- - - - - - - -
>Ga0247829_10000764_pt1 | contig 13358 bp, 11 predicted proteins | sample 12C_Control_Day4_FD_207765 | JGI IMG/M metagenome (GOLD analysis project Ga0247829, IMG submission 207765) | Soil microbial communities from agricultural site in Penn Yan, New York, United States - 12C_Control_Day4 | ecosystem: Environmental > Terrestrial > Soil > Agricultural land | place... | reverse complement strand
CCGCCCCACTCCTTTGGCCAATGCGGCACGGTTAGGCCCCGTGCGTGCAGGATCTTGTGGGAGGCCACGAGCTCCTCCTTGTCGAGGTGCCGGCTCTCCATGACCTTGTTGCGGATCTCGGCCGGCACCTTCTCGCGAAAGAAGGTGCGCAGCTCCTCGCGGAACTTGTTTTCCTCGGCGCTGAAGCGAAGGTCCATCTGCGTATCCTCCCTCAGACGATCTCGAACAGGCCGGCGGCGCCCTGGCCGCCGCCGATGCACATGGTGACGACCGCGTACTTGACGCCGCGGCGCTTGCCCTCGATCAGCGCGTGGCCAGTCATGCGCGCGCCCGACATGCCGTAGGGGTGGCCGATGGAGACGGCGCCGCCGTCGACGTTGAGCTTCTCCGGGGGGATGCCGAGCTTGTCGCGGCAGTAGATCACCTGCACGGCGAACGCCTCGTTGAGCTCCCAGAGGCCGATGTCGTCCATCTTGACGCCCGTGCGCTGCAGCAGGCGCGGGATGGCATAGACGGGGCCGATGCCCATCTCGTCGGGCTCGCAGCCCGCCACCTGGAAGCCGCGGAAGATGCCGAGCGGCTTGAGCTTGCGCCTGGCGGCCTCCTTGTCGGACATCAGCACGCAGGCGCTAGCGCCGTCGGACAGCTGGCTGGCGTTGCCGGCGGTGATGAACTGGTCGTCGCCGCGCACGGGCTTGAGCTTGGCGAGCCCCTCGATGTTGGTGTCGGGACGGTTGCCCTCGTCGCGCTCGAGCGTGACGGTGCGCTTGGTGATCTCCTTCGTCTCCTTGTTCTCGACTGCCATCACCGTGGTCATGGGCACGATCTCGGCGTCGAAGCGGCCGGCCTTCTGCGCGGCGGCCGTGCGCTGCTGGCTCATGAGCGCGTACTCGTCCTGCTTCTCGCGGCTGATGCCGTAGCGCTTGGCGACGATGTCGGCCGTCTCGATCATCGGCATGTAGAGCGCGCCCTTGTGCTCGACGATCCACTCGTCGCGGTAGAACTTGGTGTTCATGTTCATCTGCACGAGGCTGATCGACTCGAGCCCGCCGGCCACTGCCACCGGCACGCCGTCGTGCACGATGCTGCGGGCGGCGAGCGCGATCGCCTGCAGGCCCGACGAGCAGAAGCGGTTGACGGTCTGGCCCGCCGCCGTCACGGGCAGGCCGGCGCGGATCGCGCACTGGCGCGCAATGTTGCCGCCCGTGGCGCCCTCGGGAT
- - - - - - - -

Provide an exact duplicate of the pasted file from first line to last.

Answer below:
>Ga0247829_10000764_pt1 | contig 13358 bp, 11 predicted proteins | sample 12C_Control_Day4_FD_207765 | JGI IMG/M metagenome (GOLD analysis project Ga0247829, IMG submission 207765) | Soil microbial communities from agricultural site in Penn Yan, New York, United States - 12C_Control_Day4 | ecosystem: Environmental > Terrestrial > Soil > Agricultural land | place... | reverse complement strand
CCGCCCCACTCCTTTGGCCAATGCGGCACGGTTAGGCCCCGTGCGTGCAGGATCTTGTGGGAGGCCACGAGCTCCTCCTTGTCGAGGTGCCGGCTCTCCATGACCTTGTTGCGGATCTCGGCCGGCACCTTCTCGCGAAAGAAGGTGCGCAGCTCCTCGCGGAACTTGTTTTCCTCGGCGCTGAAGCGAAGGTCCATCTGCGTATCCTCCCTCAGACGATCTCGAACAGGCCGGCGGCGCCCTGGCCGCCGCCGATGCACATGGTGACGACCGCGTACTTGACGCCGCGGCGCTTGCCCTCGATCAGCGCGTGGCCAGTCATGCGCGCGCCCGACATGCCGTAGGGGTGGCCGATGGAGACGGCGCCGCCGTCGACGTTGAGCTTCTCCGGGGGGATGCCGAGCTTGTCGCGGCAGTAGATCACCTGCACGGCGAACGCCTCGTTGAGCTCCCAGAGGCCGATGTCGTCCATCTTGACGCCCGTGCGCTGCAGCAGGCGCGGGATGGCATAGACGGGGCCGATGCCCATCTCGTCGGGCTCGCAGCCCGCCACCTGGAAGCCGCGGAAGATGCCGAGCGGCTTGAGCTTGCGCCTGGCGGCCTCCTTGTCGGACATCAGCACGCAGGCGCTAGCGCCGTCGGACAGCTGGCTGGCGTTGCCGGCGGTGATGAACTGGTCGTCGCCGCGCACGGGCTTGAGCTTGGCGAGCCCCTCGATGTTGGTGTCGGGACGGTTGCCCTCGTCGCGCTCGAGCGTGACGGTGCGCTTGGTGATCTCCTTCGTCTCCTTGTTCTCGACTGCCATCACCGTGGTCATGGGCACGATCTCGGCGTCGAAGCGGCCGGCCTTCTGCGCGGCGGCCGTGCGCTGCTGGCTCATGAGCGCGTACTCGTCCTGCTTCTCGCGGCTGATGCCGTAGCGCTTGGCGACGATGTCGGCCGTCTCGATCATCGGCATGTAGAGCGCGCCCTTGTGCTCGACGATCCACTCGTCGCGGTAGAACTTGGTGTTCATGTTCATCTGCACGAGGCTGATCGACTCGAGCCCGCCGGCCACTGCCACCGGCACGCCGTCGTGCACGATGCTGCGGGCGGCGAGCGCGATCGCCTGCAGGCCCGACGAGCAGAAGCGGTTGACGGTCTGGCCCGCCGCCGTCACGGGCAGGCCGGCGCGGATCGCGCACTGGCGCGCAATGTTGCCGCCCGTGGCGCCCTCGGGAT